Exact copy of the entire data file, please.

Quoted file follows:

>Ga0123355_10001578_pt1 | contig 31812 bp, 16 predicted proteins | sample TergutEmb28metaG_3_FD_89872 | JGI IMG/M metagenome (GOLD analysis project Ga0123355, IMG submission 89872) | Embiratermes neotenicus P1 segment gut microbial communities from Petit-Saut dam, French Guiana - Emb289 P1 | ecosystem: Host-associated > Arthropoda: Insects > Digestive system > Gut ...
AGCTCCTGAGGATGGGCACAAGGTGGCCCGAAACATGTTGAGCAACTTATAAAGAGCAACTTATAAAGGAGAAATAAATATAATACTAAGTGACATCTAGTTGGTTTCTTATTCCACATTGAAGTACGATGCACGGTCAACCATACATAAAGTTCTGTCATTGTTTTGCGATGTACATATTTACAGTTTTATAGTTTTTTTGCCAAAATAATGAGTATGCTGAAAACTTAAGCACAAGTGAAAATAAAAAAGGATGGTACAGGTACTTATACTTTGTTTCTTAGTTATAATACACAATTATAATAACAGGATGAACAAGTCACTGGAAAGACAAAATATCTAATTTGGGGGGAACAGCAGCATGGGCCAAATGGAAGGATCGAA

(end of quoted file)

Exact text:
>Ga0123355_10001578_pt1 | contig 31812 bp, 16 predicted proteins | sample TergutEmb28metaG_3_FD_89872 | JGI IMG/M metagenome (GOLD analysis project Ga0123355, IMG submission 89872) | Embiratermes neotenicus P1 segment gut microbial communities from Petit-Saut dam, French Guiana - Emb289 P1 | ecosystem: Host-associated > Arthropoda: Insects > Digestive system > Gut ...
AGCTCCTGAGGATGGGCACAAGGTGGCCCGAAACATGTTGAGCAACTTATAAAGAGCAACTTATAAAGGAGAAATAAATATAATACTAAGTGACATCTAGTTGGTTTCTTATTCCACATTGAAGTACGATGCACGGTCAACCATACATAAAGTTCTGTCATTGTTTTGCGATGTACATATTTACAGTTTTATAGTTTTTTTGCCAAAATAATGAGTATGCTGAAAACTTAAGCACAAGTGAAAATAAAAAAGGATGGTACAGGTACTTATACTTTGTTTCTTAGTTATAATACACAATTATAATAACAGGATGAACAAGTCACTGGAAAGACAAAATATCTAATTTGGGGGGAACAGCAGCATGGGCCAAATGGAAGGATCGAA